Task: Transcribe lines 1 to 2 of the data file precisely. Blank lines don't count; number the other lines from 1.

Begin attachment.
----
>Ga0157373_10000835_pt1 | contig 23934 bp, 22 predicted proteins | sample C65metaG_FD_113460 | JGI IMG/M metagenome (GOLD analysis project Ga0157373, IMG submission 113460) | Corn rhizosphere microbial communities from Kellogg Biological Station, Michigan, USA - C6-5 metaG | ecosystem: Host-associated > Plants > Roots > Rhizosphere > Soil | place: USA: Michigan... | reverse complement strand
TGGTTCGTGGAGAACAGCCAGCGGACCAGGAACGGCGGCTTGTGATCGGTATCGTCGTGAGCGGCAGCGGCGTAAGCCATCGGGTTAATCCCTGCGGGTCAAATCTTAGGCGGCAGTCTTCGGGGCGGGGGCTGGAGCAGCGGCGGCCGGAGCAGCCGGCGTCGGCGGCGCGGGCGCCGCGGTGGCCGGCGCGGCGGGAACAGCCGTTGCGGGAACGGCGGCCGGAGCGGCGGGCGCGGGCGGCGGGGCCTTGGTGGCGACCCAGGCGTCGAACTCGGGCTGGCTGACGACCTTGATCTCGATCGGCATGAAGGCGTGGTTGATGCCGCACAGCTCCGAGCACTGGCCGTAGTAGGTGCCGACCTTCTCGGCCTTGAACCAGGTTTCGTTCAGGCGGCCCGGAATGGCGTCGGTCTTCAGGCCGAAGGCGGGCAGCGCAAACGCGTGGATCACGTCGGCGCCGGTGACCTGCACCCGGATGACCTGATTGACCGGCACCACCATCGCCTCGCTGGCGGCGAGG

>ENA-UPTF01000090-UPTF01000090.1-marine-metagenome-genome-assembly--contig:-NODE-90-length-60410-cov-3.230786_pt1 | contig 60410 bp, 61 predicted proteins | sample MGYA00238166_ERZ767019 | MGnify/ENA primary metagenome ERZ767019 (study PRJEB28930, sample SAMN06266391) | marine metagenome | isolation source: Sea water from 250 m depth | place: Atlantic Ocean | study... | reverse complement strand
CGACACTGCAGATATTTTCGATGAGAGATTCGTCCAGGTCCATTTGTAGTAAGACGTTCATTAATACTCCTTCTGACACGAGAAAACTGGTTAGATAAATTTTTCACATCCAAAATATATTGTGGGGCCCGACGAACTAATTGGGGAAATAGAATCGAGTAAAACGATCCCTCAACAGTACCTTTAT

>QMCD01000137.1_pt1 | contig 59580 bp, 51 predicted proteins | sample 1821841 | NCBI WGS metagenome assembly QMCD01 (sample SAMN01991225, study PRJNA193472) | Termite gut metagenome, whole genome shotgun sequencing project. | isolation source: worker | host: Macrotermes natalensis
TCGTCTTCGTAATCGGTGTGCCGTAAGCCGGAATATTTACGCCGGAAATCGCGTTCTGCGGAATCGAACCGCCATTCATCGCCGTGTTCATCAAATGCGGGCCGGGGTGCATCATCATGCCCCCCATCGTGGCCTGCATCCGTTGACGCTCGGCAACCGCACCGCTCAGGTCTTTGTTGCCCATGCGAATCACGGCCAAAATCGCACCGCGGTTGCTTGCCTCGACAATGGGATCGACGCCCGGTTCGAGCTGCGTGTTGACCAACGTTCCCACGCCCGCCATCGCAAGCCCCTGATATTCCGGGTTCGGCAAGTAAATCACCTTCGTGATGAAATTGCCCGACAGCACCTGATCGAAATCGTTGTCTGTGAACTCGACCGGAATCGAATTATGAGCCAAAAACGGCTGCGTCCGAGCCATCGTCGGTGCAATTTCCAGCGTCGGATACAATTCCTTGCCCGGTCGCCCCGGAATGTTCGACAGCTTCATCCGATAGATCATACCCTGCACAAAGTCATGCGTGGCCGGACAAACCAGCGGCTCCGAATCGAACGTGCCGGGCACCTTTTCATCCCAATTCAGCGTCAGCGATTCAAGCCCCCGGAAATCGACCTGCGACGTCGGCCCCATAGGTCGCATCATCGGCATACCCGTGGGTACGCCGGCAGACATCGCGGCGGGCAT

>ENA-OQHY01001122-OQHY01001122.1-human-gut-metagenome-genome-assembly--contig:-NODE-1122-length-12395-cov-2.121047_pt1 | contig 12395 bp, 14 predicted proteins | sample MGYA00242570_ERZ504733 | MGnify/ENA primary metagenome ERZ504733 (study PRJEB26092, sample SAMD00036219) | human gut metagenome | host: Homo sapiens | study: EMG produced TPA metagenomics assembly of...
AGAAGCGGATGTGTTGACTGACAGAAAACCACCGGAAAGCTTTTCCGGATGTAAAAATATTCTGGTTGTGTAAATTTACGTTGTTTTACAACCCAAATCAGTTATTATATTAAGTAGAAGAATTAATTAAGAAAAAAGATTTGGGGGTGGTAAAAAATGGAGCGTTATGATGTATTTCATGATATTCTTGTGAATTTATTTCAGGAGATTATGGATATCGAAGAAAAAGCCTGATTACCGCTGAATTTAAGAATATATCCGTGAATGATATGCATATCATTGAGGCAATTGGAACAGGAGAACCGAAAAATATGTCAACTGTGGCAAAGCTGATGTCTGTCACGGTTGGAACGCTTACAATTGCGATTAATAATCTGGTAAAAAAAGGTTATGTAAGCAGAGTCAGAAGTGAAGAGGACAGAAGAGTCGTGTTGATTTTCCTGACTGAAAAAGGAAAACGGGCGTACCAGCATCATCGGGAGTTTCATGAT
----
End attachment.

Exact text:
>Ga0157373_10000835_pt1 | contig 23934 bp, 22 predicted proteins | sample C65metaG_FD_113460 | JGI IMG/M metagenome (GOLD analysis project Ga0157373, IMG submission 113460) | Corn rhizosphere microbial communities from Kellogg Biological Station, Michigan, USA - C6-5 metaG | ecosystem: Host-associated > Plants > Roots > Rhizosphere > Soil | place: USA: Michigan... | reverse complement strand
TGGTTCGTGGAGAACAGCCAGCGGACCAGGAACGGCGGCTTGTGATCGGTATCGTCGTGAGCGGCAGCGGCGTAAGCCATCGGGTTAATCCCTGCGGGTCAAATCTTAGGCGGCAGTCTTCGGGGCGGGGGCTGGAGCAGCGGCGGCCGGAGCAGCCGGCGTCGGCGGCGCGGGCGCCGCGGTGGCCGGCGCGGCGGGAACAGCCGTTGCGGGAACGGCGGCCGGAGCGGCGGGCGCGGGCGGCGGGGCCTTGGTGGCGACCCAGGCGTCGAACTCGGGCTGGCTGACGACCTTGATCTCGATCGGCATGAAGGCGTGGTTGATGCCGCACAGCTCCGAGCACTGGCCGTAGTAGGTGCCGACCTTCTCGGCCTTGAACCAGGTTTCGTTCAGGCGGCCCGGAATGGCGTCGGTCTTCAGGCCGAAGGCGGGCAGCGCAAACGCGTGGATCACGTCGGCGCCGGTGACCTGCACCCGGATGACCTGATTGACCGGCACCACCATCGCCTCGCTGGCGGCGAGG